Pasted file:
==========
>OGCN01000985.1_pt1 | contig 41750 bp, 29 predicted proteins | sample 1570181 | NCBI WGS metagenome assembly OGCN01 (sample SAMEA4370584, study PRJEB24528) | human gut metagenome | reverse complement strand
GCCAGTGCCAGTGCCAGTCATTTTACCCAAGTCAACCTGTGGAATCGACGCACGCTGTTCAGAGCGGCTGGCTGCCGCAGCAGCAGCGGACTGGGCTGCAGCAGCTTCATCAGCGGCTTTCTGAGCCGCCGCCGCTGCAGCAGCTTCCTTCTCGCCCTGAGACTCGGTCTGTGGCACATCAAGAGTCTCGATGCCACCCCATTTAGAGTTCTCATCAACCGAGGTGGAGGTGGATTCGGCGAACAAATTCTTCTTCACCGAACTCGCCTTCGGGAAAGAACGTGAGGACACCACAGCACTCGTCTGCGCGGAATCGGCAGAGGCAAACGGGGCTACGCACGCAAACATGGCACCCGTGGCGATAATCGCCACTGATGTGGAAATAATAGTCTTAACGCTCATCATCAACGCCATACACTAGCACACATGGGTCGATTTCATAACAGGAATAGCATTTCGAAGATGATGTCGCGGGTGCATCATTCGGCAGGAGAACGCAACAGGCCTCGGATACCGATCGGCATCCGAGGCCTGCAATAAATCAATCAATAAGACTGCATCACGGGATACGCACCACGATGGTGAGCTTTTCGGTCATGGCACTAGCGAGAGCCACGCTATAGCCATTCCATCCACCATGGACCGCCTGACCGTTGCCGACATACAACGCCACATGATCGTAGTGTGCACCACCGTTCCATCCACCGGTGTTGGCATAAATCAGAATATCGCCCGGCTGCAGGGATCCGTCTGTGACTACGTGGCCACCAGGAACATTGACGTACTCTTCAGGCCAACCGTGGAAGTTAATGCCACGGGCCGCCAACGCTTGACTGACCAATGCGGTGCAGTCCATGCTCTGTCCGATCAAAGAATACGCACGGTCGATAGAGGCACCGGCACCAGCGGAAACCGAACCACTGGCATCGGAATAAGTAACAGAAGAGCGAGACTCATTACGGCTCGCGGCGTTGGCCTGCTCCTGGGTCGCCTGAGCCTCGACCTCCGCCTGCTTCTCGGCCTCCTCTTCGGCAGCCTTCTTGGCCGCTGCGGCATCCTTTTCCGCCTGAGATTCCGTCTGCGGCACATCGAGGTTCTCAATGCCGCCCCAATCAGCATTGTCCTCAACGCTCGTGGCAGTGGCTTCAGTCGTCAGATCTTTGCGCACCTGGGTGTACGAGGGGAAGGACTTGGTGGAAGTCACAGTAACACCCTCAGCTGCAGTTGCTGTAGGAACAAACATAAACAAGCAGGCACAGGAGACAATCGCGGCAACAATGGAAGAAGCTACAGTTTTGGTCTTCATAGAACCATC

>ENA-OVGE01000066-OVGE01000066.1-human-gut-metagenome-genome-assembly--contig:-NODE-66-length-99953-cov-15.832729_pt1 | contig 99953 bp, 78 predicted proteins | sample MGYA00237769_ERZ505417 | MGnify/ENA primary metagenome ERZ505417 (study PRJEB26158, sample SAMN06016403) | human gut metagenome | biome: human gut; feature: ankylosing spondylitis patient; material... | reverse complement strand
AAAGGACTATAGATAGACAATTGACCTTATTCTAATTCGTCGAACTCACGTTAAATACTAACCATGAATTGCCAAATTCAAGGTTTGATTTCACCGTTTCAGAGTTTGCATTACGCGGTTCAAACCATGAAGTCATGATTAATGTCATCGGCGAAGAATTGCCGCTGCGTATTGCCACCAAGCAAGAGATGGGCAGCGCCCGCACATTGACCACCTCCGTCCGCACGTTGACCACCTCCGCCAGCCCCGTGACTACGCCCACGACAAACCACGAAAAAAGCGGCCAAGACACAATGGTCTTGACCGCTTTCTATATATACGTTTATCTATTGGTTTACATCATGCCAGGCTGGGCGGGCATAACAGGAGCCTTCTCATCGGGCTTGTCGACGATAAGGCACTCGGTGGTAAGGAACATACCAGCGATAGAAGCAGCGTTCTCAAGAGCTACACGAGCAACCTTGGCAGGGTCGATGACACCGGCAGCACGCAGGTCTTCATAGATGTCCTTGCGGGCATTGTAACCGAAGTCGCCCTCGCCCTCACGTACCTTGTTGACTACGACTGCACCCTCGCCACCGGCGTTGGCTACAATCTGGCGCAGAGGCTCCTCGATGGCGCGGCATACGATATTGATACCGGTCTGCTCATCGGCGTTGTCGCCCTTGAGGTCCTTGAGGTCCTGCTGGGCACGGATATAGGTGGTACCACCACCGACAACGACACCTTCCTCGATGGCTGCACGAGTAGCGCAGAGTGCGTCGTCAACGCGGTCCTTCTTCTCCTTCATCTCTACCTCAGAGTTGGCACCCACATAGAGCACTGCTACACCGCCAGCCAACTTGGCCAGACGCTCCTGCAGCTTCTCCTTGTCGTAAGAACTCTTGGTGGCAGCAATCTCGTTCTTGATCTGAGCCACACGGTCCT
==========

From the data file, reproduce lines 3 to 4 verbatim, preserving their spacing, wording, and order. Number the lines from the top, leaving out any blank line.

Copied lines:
>ENA-OVGE01000066-OVGE01000066.1-human-gut-metagenome-genome-assembly--contig:-NODE-66-length-99953-cov-15.832729_pt1 | contig 99953 bp, 78 predicted proteins | sample MGYA00237769_ERZ505417 | MGnify/ENA primary metagenome ERZ505417 (study PRJEB26158, sample SAMN06016403) | human gut metagenome | biome: human gut; feature: ankylosing spondylitis patient; material... | reverse complement strand
AAAGGACTATAGATAGACAATTGACCTTATTCTAATTCGTCGAACTCACGTTAAATACTAACCATGAATTGCCAAATTCAAGGTTTGATTTCACCGTTTCAGAGTTTGCATTACGCGGTTCAAACCATGAAGTCATGATTAATGTCATCGGCGAAGAATTGCCGCTGCGTATTGCCACCAAGCAAGAGATGGGCAGCGCCCGCACATTGACCACCTCCGTCCGCACGTTGACCACCTCCGCCAGCCCCGTGACTACGCCCACGACAAACCACGAAAAAAGCGGCCAAGACACAATGGTCTTGACCGCTTTCTATATATACGTTTATCTATTGGTTTACATCATGCCAGGCTGGGCGGGCATAACAGGAGCCTTCTCATCGGGCTTGTCGACGATAAGGCACTCGGTGGTAAGGAACATACCAGCGATAGAAGCAGCGTTCTCAAGAGCTACACGAGCAACCTTGGCAGGGTCGATGACACCGGCAGCACGCAGGTCTTCATAGATGTCCTTGCGGGCATTGTAACCGAAGTCGCCCTCGCCCTCACGTACCTTGTTGACTACGACTGCACCCTCGCCACCGGCGTTGGCTACAATCTGGCGCAGAGGCTCCTCGATGGCGCGGCATACGATATTGATACCGGTCTGCTCATCGGCGTTGTCGCCCTTGAGGTCCTTGAGGTCCTGCTGGGCACGGATATAGGTGGTACCACCACCGACAACGACACCTTCCTCGATGGCTGCACGAGTAGCGCAGAGTGCGTCGTCAACGCGGTCCTTCTTCTCCTTCATCTCTACCTCAGAGTTGGCACCCACATAGAGCACTGCTACACCGCCAGCCAACTTGGCCAGACGCTCCTGCAGCTTCTCCTTGTCGTAAGAACTCTTGGTGGCAGCAATCTCGTTCTTGATCTGAGCCACACGGTCCT